In a 2005 edition of Thirst for Survival, a publication of the Hopi Tribe of Arizona, Tim and Trini added the following
information: "I (Tim) started making jewelry 22 years ago, I knew very little about it. My first attempts at being a silversmith were on pieces of tin. I used tools loaned to me by the manager of
the guild to create patterns and designs. Within two weeks, I had graduated to making those same designs on 4 by 6 pieces of silver. In Hopi overlay jewelry you will find that each artist has their own
style of cutting and designing. But we all find inspiration in daily life, nature, pottery and even petroglyphs. Overlay silverwork is simply a transfer of traditional artistic expressions to the
silver. The design on a piece of jewelry revolves around the culture."
(Trini) "Growing up watching my father, Glen Lucas, who was a very famous artist and silversmith, I never thought that I would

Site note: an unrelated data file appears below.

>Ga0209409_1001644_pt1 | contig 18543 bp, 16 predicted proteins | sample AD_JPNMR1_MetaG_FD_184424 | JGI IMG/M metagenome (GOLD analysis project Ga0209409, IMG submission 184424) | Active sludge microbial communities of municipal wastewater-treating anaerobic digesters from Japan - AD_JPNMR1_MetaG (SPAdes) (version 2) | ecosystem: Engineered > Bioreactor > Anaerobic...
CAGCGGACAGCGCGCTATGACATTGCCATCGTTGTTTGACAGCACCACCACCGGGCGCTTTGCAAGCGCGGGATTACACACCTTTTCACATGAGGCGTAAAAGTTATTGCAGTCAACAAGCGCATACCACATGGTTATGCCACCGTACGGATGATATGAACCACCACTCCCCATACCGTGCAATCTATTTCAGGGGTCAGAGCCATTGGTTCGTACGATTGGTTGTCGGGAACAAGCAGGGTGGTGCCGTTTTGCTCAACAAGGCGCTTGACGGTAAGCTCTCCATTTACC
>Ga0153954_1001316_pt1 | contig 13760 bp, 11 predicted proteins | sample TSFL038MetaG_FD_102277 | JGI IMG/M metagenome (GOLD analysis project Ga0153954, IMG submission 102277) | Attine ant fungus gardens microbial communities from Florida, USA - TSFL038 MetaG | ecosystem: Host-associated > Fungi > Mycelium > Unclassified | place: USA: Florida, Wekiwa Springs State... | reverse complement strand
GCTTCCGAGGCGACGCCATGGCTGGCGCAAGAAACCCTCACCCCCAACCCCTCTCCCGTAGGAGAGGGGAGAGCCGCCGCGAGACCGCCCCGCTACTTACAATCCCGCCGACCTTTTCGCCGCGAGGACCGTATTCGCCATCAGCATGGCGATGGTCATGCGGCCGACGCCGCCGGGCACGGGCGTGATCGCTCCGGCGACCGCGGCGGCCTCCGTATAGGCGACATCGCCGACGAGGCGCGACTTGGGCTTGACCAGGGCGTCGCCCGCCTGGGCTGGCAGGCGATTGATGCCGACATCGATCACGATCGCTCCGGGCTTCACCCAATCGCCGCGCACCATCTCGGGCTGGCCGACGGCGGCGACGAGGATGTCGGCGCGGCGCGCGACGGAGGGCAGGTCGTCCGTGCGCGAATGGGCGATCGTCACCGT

one day be making jewelry too. I watched him work then and I look at his pieces now and I am amazed at the things he was able to create. Like may husband, I have been making jewelry for 22 years.
Inspiration comes from just about anything. Sometimes I might start with paper and then draw my designs on silver. But we rarely use patterns in this way. What I have found is you will never know
how the finished product will look until you experiment. Sometimes just looking at each other's work, we get inspired. Inspiration just comes to you naturally if you have an interest in art.
Sometimes I am asked, "Why is Hopi jewelry so popular?" I think it is because of the meaning of the pieces. People are able to identify with the images in the piece. It speaks to them. They
may be searching for something and they see the right answer in the piece that means something to them."